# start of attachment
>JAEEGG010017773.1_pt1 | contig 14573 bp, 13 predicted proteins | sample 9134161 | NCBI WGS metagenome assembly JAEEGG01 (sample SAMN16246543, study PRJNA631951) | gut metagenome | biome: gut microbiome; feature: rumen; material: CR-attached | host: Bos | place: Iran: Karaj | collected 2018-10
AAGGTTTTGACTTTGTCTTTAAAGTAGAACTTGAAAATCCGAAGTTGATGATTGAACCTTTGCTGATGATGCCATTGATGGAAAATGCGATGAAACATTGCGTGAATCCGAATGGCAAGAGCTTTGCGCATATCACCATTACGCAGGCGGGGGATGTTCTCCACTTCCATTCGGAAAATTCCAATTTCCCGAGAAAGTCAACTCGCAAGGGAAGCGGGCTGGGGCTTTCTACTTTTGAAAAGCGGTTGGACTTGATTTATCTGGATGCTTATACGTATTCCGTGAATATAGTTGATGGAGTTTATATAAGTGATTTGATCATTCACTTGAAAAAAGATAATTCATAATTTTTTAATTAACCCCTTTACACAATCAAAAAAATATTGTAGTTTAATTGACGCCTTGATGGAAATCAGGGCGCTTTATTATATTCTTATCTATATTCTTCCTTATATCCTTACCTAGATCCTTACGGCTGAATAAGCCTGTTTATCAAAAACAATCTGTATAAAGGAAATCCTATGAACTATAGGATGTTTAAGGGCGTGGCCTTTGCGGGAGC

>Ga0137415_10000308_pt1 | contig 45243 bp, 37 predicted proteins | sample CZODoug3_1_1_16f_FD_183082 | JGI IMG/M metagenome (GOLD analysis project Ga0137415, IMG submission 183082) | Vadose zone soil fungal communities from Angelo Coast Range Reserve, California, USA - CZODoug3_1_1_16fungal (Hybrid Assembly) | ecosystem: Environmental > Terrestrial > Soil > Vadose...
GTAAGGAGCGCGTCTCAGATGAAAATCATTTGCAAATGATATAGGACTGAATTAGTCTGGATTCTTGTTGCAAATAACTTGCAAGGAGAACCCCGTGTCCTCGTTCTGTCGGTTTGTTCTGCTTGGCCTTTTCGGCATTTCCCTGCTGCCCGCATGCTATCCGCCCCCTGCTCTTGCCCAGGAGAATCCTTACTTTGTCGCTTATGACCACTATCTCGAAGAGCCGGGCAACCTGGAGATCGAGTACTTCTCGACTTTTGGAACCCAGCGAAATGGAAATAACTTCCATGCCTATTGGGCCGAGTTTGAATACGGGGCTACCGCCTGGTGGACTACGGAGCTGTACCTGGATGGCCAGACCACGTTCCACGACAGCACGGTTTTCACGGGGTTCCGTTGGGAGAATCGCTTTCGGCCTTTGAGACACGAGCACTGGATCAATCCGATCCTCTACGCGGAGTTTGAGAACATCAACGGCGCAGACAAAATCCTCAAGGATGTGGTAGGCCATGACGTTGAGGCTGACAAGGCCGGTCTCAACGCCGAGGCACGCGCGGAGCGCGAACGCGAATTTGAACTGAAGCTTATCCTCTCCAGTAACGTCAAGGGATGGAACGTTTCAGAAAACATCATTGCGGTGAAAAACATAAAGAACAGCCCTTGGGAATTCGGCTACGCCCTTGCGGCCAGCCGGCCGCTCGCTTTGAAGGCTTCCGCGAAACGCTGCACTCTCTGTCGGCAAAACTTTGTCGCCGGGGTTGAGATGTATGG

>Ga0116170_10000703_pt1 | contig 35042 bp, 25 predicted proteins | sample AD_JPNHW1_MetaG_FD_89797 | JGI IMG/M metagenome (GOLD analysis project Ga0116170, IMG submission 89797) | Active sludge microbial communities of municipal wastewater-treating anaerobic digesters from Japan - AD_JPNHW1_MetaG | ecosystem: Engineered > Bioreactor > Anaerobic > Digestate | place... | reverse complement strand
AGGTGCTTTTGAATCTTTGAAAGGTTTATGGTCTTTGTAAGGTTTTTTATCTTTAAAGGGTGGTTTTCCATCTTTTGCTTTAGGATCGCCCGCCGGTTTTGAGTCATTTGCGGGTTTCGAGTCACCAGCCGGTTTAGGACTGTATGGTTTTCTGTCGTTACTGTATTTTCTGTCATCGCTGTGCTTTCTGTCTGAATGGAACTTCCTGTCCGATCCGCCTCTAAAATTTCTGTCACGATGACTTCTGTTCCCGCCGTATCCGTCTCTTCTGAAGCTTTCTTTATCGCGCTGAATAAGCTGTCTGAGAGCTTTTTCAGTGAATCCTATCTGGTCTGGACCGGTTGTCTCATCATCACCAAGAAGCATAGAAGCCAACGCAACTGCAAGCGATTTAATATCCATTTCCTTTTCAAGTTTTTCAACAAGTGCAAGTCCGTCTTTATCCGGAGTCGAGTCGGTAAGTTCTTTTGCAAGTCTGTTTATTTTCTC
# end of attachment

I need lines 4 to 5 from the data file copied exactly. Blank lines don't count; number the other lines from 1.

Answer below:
GTAAGGAGCGCGTCTCAGATGAAAATCATTTGCAAATGATATAGGACTGAATTAGTCTGGATTCTTGTTGCAAATAACTTGCAAGGAGAACCCCGTGTCCTCGTTCTGTCGGTTTGTTCTGCTTGGCCTTTTCGGCATTTCCCTGCTGCCCGCATGCTATCCGCCCCCTGCTCTTGCCCAGGAGAATCCTTACTTTGTCGCTTATGACCACTATCTCGAAGAGCCGGGCAACCTGGAGATCGAGTACTTCTCGACTTTTGGAACCCAGCGAAATGGAAATAACTTCCATGCCTATTGGGCCGAGTTTGAATACGGGGCTACCGCCTGGTGGACTACGGAGCTGTACCTGGATGGCCAGACCACGTTCCACGACAGCACGGTTTTCACGGGGTTCCGTTGGGAGAATCGCTTTCGGCCTTTGAGACACGAGCACTGGATCAATCCGATCCTCTACGCGGAGTTTGAGAACATCAACGGCGCAGACAAAATCCTCAAGGATGTGGTAGGCCATGACGTTGAGGCTGACAAGGCCGGTCTCAACGCCGAGGCACGCGCGGAGCGCGAACGCGAATTTGAACTGAAGCTTATCCTCTCCAGTAACGTCAAGGGATGGAACGTTTCAGAAAACATCATTGCGGTGAAAAACATAAAGAACAGCCCTTGGGAATTCGGCTACGCCCTTGCGGCCAGCCGGCCGCTCGCTTTGAAGGCTTCCGCGAAACGCTGCACTCTCTGTCGGCAAAACTTTGTCGCCGGGGTTGAGATGTATGG

>Ga0116170_10000703_pt1 | contig 35042 bp, 25 predicted proteins | sample AD_JPNHW1_MetaG_FD_89797 | JGI IMG/M metagenome (GOLD analysis project Ga0116170, IMG submission 89797) | Active sludge microbial communities of municipal wastewater-treating anaerobic digesters from Japan - AD_JPNHW1_MetaG | ecosystem: Engineered > Bioreactor > Anaerobic > Digestate | place... | reverse complement strand